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Pressure-sensitive radio transmitters were used to determine swimming depths of adult chinook salmon (Oncorhynchus tshawytscha) in relation to season and gas-supersaturated water in the lower Snake River, southeastern Washington. Thirty radio-tagged fish, 15 with external and 15 with internal transmitters, were monitored in supersaturated water in spring 1976. Nine fish with internal and 30 with external transmitters were monitored in the absence of supersaturation in fall 1976 and spring 1977 respectively.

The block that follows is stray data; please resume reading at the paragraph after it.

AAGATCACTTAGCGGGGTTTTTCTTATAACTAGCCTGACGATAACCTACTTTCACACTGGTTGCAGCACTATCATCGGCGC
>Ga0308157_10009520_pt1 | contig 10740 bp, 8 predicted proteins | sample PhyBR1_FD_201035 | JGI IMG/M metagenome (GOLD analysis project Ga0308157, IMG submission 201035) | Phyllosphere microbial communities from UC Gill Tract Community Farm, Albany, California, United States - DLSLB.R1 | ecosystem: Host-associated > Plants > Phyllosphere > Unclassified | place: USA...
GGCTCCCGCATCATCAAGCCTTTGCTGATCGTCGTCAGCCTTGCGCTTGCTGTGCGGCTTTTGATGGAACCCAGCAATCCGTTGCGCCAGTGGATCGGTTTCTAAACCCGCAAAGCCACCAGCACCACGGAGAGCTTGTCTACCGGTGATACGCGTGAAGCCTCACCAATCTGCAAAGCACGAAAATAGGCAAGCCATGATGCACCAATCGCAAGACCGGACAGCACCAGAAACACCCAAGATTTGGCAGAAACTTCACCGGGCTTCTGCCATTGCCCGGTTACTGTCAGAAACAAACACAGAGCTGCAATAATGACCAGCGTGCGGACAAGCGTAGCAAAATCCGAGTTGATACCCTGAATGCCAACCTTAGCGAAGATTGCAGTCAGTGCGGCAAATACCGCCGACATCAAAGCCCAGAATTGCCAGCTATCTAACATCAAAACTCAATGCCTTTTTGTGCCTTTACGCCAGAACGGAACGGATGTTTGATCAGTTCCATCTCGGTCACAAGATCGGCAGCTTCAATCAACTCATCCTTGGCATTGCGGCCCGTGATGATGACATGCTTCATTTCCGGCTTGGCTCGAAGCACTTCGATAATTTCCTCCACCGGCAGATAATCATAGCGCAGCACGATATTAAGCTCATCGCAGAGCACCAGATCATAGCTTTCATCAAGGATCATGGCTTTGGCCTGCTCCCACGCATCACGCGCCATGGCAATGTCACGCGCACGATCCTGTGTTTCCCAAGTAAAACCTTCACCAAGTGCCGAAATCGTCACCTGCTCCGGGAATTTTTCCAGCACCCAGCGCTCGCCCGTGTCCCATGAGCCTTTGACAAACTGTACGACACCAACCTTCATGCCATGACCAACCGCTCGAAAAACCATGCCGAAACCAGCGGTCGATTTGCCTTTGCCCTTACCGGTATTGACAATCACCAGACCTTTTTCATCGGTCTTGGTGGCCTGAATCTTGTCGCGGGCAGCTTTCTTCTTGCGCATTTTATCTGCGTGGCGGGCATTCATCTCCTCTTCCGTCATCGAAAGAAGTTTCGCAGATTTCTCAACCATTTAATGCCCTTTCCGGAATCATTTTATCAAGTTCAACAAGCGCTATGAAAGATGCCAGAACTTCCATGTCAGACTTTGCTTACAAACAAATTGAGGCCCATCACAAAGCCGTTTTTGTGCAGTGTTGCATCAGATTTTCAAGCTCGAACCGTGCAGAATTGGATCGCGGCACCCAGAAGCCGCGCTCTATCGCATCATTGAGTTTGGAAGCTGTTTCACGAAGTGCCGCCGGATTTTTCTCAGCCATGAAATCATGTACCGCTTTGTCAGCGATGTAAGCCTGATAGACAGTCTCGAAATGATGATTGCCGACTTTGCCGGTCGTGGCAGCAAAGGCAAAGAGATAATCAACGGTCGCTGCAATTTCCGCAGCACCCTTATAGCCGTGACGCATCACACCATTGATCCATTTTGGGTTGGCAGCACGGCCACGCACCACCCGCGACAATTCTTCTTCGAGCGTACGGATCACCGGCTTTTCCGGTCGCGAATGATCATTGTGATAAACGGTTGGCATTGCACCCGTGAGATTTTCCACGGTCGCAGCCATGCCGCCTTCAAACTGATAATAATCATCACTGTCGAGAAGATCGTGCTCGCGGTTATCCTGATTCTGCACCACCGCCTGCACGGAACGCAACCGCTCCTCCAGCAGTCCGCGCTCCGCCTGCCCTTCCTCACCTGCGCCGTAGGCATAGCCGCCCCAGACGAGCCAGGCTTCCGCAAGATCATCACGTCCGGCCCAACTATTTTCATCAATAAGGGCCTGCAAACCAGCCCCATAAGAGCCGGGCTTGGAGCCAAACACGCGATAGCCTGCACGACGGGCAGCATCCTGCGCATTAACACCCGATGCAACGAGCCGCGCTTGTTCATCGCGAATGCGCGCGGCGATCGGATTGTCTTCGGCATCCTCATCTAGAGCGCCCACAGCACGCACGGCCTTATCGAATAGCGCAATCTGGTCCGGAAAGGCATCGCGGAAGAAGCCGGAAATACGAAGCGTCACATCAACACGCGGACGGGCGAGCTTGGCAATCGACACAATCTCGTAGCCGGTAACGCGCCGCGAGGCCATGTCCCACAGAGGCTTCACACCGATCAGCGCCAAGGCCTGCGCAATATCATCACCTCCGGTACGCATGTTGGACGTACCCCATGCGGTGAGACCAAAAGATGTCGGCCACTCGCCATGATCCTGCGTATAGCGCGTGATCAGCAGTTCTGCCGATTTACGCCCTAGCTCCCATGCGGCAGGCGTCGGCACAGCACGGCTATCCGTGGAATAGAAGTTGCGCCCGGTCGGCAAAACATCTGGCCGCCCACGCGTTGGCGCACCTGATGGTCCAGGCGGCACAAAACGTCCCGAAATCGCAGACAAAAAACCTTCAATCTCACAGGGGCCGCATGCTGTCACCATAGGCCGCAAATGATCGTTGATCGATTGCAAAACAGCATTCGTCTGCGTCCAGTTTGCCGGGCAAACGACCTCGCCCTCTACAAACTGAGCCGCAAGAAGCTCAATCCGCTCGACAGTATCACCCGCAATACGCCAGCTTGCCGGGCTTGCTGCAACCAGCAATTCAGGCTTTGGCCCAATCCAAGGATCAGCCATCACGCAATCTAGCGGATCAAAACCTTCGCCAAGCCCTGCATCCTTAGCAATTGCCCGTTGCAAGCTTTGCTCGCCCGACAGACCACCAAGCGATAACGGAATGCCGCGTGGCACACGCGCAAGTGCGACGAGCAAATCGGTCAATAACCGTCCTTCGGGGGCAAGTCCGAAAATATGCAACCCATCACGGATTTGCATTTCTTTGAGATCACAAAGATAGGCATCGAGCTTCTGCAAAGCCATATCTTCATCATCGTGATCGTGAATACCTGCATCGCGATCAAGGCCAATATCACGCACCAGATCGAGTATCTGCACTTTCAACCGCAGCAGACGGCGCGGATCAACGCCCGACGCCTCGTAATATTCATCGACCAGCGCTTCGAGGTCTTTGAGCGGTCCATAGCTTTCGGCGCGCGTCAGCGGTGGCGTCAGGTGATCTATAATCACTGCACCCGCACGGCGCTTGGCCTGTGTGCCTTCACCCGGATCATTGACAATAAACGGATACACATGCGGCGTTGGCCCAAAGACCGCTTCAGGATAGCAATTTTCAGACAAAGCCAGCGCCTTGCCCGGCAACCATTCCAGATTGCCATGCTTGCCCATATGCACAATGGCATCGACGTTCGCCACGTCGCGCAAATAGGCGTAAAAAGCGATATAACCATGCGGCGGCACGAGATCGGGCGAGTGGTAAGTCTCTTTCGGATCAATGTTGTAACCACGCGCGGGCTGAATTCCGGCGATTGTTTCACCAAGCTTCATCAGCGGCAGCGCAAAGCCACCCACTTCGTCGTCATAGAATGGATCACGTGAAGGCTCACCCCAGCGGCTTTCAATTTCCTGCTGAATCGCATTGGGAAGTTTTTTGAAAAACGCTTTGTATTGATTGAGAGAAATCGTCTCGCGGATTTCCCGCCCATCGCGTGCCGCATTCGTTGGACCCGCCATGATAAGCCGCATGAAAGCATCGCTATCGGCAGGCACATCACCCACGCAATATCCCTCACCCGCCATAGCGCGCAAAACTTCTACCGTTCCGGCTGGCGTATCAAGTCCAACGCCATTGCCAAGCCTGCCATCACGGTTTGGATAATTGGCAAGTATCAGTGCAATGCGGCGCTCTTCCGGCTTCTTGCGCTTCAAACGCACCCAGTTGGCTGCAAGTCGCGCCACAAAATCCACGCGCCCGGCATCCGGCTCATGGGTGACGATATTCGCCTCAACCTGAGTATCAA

Spring chinook salmon spent about 89% of their time below the critical supersaturation zone in 1976. Swimming depths of fall 1976 and spring 1977 chinook, migrating in normally saturated water, were shallower and differed significantly from those of fish migrating in supersaturated water in spring 1976.